The open-ceilinged canteen at Fukasawa Mill Nursery School in Tokyo's Setagaya Ward is a sunlit, expansive place. At lunchtime, pupils holding trays line up at a counter where Tomoko Ikeda and others stand ready.
When serving the salad, the 43-year-old nutritionist asks each child, "Shall I serve less?" or "Can you eat bell peppers?"
Since the nursery school opened two years ago, the children have been allowed to refuse food they do not like. This policy comes from the teachers’ wish for "the children to become fond of food first."
But while there are children who ask for less food or "just one piece," almost no one says, "I don’t want any." There is also hardly any left over.
This is made possible by the efforts of Ikeda and her colleagues who work on the daily recipes. If the children show a poor appetite for a dish, they look closely and talk to the children to see whether the reason is the ingredient, the flavor or the texture. They also hold "lunch conferences" with the nursery teachers and incorporate the findings in the menu and cooking procedure.
This week Ikeda introduces a recipe that is intended to help children who have just joined the nursery get used to fresh vegetables. How can they prompt children who do not like salads to eat them? They decided to add strawberries, which children like, to create a "special feel" and prevent them from saying they dislike the salad before tasting it.
They also gave a twist to the dressing. Although it is believed that children dislike sour food, the dressing turns milder if apple vinegar is used. And the grated onion pulls the whole salad together. Many children say they "love" this dressing, and their parents often ask them for the recipe.
Not only is the flavor important, but also the way the vegetables are cut holds the key. If the leafy vegetables are served as they are, children, who are not used to chewing by grinding their teeth together, tend to avoid them. When the fresh spring cabbage is cut into fine strips, children will find the crunchy texture much easier to chew on.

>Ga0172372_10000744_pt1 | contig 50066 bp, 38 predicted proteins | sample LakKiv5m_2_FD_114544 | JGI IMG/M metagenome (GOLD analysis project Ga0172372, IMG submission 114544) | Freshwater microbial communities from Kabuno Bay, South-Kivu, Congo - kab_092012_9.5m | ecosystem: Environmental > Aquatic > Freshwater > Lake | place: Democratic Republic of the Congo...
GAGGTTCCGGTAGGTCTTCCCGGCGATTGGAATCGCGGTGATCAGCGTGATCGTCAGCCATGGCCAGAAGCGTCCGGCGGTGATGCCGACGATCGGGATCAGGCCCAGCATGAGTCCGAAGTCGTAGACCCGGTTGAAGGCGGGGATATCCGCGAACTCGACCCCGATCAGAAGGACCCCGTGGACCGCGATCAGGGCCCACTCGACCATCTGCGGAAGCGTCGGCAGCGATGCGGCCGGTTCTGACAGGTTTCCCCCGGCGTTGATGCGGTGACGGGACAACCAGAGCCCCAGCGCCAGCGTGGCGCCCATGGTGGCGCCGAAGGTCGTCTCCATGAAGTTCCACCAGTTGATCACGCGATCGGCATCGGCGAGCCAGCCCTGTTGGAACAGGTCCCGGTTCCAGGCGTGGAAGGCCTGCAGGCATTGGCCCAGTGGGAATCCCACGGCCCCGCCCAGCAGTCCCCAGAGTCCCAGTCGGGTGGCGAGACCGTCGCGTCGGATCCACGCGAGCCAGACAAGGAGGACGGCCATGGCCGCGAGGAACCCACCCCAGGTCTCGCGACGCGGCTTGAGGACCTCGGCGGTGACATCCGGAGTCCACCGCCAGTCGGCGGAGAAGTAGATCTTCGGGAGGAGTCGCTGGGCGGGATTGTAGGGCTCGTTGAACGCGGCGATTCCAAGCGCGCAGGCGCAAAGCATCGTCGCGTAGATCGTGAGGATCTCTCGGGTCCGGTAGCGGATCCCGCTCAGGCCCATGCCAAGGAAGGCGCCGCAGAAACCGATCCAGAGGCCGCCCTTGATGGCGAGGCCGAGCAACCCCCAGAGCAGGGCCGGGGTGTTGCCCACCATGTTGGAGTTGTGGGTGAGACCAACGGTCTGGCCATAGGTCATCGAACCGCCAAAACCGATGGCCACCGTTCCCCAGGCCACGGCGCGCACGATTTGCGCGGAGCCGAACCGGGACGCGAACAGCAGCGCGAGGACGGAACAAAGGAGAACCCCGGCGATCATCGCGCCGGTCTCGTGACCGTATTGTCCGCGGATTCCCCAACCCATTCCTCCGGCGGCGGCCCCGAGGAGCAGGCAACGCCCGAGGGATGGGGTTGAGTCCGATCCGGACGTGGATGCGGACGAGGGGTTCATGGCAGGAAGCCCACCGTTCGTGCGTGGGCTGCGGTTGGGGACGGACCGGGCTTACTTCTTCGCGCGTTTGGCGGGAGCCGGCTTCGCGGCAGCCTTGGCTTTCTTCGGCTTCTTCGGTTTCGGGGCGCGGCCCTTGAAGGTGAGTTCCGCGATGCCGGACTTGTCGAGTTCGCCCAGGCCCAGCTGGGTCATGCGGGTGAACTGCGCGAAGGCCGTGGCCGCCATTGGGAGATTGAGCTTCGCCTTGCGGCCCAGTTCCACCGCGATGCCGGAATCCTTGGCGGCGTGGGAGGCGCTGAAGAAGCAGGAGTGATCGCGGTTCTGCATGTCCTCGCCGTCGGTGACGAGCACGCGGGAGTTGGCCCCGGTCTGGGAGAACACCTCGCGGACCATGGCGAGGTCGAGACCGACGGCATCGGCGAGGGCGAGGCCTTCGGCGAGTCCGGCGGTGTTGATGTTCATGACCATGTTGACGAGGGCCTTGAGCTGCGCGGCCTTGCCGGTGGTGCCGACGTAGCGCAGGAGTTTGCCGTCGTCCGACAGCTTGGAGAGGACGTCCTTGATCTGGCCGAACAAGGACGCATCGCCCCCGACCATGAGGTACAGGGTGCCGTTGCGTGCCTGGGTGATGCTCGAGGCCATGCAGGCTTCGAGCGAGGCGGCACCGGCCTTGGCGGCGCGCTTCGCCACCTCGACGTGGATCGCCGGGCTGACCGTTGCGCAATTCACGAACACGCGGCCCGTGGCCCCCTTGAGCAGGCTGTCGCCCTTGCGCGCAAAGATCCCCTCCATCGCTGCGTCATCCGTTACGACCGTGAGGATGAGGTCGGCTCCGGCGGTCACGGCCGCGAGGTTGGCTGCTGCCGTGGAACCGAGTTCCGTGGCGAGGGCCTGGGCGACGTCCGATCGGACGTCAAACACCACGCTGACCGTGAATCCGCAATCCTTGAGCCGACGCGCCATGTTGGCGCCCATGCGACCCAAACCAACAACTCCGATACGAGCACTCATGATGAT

After graduating from a vocational school, Tomoko Ikeda worked as a nutritionist for nine and a half years at a hospital, nursing home for the elderly and a special-care facility. In 2009, she switched jobs and started working at Sakurashinmachi Nursery School, an authorized nursery school in Tokyo’s Setagaya Ward.
In the fall of 2017, she moved to the affiliated Fukasawa Mill Nursery School. She has co-written a book whose title translates to "No more picky eating: Popular lunch recipes at Sakurashinmachi Nursery School."
(Serves two adults and two children)
4 cabbage leaves
2 Tbsp corn kernels from can
1/4 pack strawberries
Small piece of onion
Seasoning A (1/2 tsp salt, little less than 2 Tbsp sugar, 2 Tbsp apple vinegar, 2 Tbsp salad oil)
Rinse cabbage, cucumber and carrot. Peel carrot. Cut vegetables into fine strips.
Hull strawberries, rinse and quarter lengthwise. Grate onion.
Mix grated onion (3 grams) and Seasoning A thoroughly to make dressing.
Mix corn, strips of vegetables and strawberries. Pour dressing and mix.
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From The Asahi Shimbun’s Watashi no Ryori column